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Wed, Feb 01, 2012

ATSB Investigates Tiger Moth Crash

Process Slowed By Discovery Of Asbestos In Firewall

In an odd twist, investigators looking into the Friday crash of a vintage biplane in Australia had to halt their work Saturday because a 1930s safety feature designed into the plane was declared a hazard to humans in later decades.

The Australian Broadcasting Corporation reports John Fisher and David Oxley, both members of the Maryborough Aero Club, were fatally injured when the Tiger Moth biplane they were flying (similar aircraft pictured) struck trees shortly after take-off at Maryborough. When ATSB personnel arrived Saturday, one of their first discoveries was that the plane's firewall contained asbestos. The naturally-occurring mineral, known for its ability to insulate against heat and sound, is now considered a hazardous material due to its role in causing certain cancers.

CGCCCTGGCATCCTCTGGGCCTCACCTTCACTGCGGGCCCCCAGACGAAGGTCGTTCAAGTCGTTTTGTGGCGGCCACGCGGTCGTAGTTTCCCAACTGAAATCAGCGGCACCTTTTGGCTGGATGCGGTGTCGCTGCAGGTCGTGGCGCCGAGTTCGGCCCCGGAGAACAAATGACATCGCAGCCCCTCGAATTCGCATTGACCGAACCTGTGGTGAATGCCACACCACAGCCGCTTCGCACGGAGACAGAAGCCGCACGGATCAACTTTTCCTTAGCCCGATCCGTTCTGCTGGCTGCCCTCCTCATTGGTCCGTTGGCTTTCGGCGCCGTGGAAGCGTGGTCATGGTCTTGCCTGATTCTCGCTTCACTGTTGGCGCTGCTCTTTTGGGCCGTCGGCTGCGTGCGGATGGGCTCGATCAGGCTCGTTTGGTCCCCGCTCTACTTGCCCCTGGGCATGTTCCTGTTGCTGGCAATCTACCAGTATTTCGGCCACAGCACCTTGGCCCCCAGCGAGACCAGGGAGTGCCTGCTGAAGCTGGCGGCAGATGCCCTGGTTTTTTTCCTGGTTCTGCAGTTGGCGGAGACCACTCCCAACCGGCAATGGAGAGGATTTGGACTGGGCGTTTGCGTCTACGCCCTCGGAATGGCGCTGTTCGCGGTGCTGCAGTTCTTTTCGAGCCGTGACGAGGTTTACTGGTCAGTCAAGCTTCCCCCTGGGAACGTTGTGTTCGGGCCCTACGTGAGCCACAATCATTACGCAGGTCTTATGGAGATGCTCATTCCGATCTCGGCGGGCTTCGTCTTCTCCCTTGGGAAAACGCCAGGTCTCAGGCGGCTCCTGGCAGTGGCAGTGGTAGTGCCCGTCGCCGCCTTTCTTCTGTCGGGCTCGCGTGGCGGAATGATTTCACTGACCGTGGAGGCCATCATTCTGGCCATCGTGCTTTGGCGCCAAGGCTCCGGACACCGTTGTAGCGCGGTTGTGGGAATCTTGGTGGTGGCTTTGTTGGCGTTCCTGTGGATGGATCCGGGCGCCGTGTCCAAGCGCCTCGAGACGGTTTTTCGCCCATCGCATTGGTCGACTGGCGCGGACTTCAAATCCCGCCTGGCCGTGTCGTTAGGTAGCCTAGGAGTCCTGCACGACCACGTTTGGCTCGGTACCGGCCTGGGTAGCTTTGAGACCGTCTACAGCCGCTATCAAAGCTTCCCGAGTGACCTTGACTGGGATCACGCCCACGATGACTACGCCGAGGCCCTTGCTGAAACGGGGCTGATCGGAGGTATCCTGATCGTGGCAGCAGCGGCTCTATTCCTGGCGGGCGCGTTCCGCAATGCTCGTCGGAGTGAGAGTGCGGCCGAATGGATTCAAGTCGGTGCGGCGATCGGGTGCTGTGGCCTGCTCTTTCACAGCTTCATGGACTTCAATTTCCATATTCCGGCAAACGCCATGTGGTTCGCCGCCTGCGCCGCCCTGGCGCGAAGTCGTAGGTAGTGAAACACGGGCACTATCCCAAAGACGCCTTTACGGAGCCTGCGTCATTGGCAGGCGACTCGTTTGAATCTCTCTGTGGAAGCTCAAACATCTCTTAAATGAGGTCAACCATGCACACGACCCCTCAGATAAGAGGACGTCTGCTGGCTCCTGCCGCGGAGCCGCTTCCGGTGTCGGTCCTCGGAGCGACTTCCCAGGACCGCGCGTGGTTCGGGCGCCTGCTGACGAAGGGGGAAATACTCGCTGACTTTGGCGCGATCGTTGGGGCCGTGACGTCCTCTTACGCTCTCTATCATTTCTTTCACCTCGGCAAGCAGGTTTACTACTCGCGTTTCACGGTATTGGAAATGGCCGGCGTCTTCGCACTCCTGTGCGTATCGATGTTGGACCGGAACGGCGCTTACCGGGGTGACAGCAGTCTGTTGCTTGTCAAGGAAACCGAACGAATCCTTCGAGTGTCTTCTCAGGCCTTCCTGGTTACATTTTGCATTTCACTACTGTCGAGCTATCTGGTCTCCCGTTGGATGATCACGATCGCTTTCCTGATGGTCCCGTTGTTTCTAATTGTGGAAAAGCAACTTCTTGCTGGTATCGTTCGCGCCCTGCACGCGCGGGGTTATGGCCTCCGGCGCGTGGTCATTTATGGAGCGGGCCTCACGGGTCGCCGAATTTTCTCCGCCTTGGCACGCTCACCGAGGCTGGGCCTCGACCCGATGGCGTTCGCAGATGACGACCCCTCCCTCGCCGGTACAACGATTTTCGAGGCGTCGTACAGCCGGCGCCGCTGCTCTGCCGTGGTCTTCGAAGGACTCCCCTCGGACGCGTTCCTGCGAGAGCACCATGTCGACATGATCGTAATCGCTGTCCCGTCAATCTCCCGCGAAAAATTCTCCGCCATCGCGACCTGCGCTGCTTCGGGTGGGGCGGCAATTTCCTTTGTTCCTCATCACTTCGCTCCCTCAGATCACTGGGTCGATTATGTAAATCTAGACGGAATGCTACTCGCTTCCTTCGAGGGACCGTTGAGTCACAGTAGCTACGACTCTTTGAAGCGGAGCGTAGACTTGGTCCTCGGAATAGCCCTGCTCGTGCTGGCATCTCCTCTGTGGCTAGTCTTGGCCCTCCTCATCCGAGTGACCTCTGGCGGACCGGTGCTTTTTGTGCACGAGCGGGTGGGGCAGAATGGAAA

The Courier cites police sources in reporting witnesses saw the plane burst into flames in trees at the northern end of the runway about 1700 local time. It's not clear whether the fire preceded the impact with trees. ATSB is expected to require up to a year to prepare a report on probable cause.

FMI: http://en.wikipedia.org/wiki/De_Havilland_Tiger_Moth

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